Three times in the past few hours. I don’t know if that’s serendipity or dumb luck or coincidence. I’ve run across this word today, “respect” in a live conversation, a telephone chat, and online, too. Maybe that’s an urging to write about it here.

A priest friend dropped in at the parish center, and he described his experience as pastor (just 13-months-appointed) of a merged faith community of two long-established parishes. He mentioned his participation in a blended family workshop. The presenter mentioned that when he brings kids and she brings kids into a new marriage, that the key value for peace/success/fruitfulness is respect. If you can lay the ultimate ground rule of respect for others, then in three years you will begin to reap the fruits. As the identification deepens within a respectful family, you’ll soon find the kids have each others’ backs and of course they are “my sisters and brothers.”

The merged parishes, I presumed are the same. Father Neil affirmed it. He focuses on respect and tries to set aside old rivalries (St Luke’s Parish made $22,000 on their raffle–we should be able to double that on ours … or sports page headlines like “St John’s Destroys Blessed Sacrament 48-7”).

After the phone conversation, I found this article on Busted Halo, “Seeking God in Grad School.” Christina Gebel wrote about it like Aretha sang it:

It was evident that my classmates and I were not going to agree on the topic of abortion. I knew this without even broaching the subject. However, our class discussions challenged me to get past the tired public debate and have nuanced conversations. I respected my classmates for the common ground we shared: wanting the best for women and mothers in our nation. I never once felt disrespected or even dismissed, and I was happy to repay that by listening and considering the viewpoints of my classmates.

Without listening, consideration, and respect a believer has not a prayer of persuasion, let alone converting others.

Alas, some Catholics insist. They think if they just talk louder, longer, and with more of the Catechism on their side, that the ice will thaw.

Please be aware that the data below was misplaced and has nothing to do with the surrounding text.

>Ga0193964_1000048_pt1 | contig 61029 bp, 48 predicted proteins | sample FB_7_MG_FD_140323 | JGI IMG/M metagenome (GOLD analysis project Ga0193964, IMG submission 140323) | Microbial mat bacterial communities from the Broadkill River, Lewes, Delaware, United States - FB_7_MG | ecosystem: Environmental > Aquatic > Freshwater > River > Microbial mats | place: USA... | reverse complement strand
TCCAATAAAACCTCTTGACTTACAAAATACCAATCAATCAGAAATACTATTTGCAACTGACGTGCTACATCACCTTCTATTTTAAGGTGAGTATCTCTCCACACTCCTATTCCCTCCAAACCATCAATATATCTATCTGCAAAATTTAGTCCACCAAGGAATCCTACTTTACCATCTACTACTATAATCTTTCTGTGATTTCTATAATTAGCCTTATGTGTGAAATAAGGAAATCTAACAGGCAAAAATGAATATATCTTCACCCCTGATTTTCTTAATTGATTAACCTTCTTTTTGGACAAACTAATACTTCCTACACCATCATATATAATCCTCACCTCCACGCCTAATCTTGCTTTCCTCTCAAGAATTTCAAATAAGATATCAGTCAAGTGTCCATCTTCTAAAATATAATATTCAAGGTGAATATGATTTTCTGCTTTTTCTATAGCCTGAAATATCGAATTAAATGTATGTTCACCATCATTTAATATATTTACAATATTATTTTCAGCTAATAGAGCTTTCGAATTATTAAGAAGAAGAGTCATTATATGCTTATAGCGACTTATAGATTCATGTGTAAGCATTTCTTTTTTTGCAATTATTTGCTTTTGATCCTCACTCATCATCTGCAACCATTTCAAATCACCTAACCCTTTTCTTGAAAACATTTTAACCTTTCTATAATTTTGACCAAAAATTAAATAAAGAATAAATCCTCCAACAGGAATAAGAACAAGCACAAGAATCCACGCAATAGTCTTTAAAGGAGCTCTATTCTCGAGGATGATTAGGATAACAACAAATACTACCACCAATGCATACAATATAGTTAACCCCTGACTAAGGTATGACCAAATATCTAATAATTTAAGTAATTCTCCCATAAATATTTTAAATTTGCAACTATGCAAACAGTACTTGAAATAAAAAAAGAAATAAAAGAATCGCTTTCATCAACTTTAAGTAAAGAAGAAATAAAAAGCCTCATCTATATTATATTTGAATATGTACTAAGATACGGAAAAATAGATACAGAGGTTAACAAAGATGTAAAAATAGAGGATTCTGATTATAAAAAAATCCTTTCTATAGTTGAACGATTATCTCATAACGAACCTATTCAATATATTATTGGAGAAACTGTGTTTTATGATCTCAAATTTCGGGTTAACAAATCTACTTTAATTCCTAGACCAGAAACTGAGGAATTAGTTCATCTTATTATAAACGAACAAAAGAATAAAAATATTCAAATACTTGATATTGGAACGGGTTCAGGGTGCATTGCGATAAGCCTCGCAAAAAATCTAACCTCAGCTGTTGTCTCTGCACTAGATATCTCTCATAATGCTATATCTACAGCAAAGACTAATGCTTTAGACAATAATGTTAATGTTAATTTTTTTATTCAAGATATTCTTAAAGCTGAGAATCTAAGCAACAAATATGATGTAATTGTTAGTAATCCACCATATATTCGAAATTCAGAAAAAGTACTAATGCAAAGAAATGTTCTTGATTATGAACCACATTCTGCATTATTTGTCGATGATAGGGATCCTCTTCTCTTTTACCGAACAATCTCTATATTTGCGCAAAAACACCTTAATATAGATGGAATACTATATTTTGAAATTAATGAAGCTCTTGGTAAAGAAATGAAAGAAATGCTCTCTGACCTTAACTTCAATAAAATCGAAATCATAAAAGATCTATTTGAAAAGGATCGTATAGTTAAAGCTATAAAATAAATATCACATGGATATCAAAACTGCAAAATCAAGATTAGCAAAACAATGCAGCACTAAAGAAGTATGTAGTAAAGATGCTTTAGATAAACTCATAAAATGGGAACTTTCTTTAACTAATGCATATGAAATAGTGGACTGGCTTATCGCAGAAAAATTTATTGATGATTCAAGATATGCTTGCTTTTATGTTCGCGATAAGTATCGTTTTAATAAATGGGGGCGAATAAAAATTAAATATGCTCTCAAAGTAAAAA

For me, I’m concerned about converting people to Christ. Conversion to my tastes in music, art, film, books–somewhat less so. I’ll tell you what I think about that kind of thing. But you have your gig and I have mine. Chant and polyphony? Great. But don’t talk to me about 100%.

About catholicsensibility

Todd lives in Minnesota, serving a Catholic parish as a lay minister.
This entry was posted in Politics, spirituality, The Blogosphere and tagged . Bookmark the permalink.

1 Response to Respect

  1. Liam says:

    I believe part of the dynamic is a desire to demonstrate one has the courage necessary to provide prophetic witness. It’s an impulse that progressive and conservative “witnesses” are equally prone to. So many people seem to place themselves in an agonistic melodrama (our media culture roots this habit deeply in so many of us – seeing our lives as a movie; and most of us have no idea how alien a self-imagination this would have been to most of humanity over history), and then the winds of egoism are very likely to take over from the wind of the Spirit, but in our blindspot so that we can rationalize it away, often with grandiose visions of dystopia or utopia.

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